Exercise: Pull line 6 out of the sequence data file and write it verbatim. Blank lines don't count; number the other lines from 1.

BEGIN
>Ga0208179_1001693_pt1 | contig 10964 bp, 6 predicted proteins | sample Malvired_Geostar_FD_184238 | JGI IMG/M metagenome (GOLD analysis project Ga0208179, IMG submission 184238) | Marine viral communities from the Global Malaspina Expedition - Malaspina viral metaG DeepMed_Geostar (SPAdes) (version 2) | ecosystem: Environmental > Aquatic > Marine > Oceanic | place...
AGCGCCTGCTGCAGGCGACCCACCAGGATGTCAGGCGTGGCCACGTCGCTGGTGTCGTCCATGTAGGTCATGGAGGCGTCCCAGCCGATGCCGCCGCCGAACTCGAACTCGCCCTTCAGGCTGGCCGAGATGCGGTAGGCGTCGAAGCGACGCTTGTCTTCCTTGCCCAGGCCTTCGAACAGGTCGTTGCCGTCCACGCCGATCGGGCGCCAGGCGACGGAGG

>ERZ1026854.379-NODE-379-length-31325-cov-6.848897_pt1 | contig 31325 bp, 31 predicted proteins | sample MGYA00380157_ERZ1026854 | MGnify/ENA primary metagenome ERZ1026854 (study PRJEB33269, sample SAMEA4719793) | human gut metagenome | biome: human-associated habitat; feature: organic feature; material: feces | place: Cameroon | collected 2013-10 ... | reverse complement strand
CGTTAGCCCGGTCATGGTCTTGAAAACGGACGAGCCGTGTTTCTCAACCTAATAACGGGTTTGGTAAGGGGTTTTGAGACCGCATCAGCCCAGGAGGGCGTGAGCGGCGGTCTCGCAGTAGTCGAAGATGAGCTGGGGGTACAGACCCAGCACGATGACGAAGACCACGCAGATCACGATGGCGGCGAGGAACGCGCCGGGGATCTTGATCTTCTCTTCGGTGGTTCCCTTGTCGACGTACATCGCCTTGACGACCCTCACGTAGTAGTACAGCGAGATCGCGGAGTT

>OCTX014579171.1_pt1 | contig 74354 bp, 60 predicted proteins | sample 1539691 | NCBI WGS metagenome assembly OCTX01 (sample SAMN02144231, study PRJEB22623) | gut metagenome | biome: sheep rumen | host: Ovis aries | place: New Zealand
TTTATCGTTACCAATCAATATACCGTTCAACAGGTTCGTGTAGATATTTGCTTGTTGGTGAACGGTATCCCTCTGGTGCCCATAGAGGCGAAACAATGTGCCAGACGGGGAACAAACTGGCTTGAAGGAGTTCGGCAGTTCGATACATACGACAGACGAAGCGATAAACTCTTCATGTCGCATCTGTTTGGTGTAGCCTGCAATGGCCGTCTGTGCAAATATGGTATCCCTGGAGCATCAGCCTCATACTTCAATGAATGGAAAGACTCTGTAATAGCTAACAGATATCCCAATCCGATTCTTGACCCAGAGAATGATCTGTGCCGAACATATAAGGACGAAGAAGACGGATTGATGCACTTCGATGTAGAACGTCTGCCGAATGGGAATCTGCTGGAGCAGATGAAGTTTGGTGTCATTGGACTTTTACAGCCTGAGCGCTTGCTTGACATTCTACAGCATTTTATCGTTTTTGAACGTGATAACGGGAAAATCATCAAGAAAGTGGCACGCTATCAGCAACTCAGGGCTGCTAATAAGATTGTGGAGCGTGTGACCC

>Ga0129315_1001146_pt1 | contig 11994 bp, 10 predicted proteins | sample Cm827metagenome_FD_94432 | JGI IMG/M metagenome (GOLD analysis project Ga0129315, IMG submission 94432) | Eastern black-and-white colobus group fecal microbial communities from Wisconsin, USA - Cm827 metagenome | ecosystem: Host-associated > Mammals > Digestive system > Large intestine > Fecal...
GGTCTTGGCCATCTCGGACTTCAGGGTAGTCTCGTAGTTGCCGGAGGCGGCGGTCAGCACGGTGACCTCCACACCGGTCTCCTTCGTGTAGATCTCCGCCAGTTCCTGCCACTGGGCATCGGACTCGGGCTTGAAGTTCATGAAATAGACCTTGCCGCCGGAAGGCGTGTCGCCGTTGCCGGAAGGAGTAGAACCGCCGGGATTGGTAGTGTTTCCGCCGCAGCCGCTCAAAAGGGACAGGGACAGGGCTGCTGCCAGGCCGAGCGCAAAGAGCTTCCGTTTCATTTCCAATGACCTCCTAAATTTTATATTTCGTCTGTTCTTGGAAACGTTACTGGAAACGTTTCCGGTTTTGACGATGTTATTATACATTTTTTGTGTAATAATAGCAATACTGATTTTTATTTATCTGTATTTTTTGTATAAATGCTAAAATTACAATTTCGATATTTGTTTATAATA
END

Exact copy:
TTTATCGTTACCAATCAATATACCGTTCAACAGGTTCGTGTAGATATTTGCTTGTTGGTGAACGGTATCCCTCTGGTGCCCATAGAGGCGAAACAATGTGCCAGACGGGGAACAAACTGGCTTGAAGGAGTTCGGCAGTTCGATACATACGACAGACGAAGCGATAAACTCTTCATGTCGCATCTGTTTGGTGTAGCCTGCAATGGCCGTCTGTGCAAATATGGTATCCCTGGAGCATCAGCCTCATACTTCAATGAATGGAAAGACTCTGTAATAGCTAACAGATATCCCAATCCGATTCTTGACCCAGAGAATGATCTGTGCCGAACATATAAGGACGAAGAAGACGGATTGATGCACTTCGATGTAGAACGTCTGCCGAATGGGAATCTGCTGGAGCAGATGAAGTTTGGTGTCATTGGACTTTTACAGCCTGAGCGCTTGCTTGACATTCTACAGCATTTTATCGTTTTTGAACGTGATAACGGGAAAATCATCAAGAAAGTGGCACGCTATCAGCAACTCAGGGCTGCTAATAAGATTGTGGAGCGTGTGACCC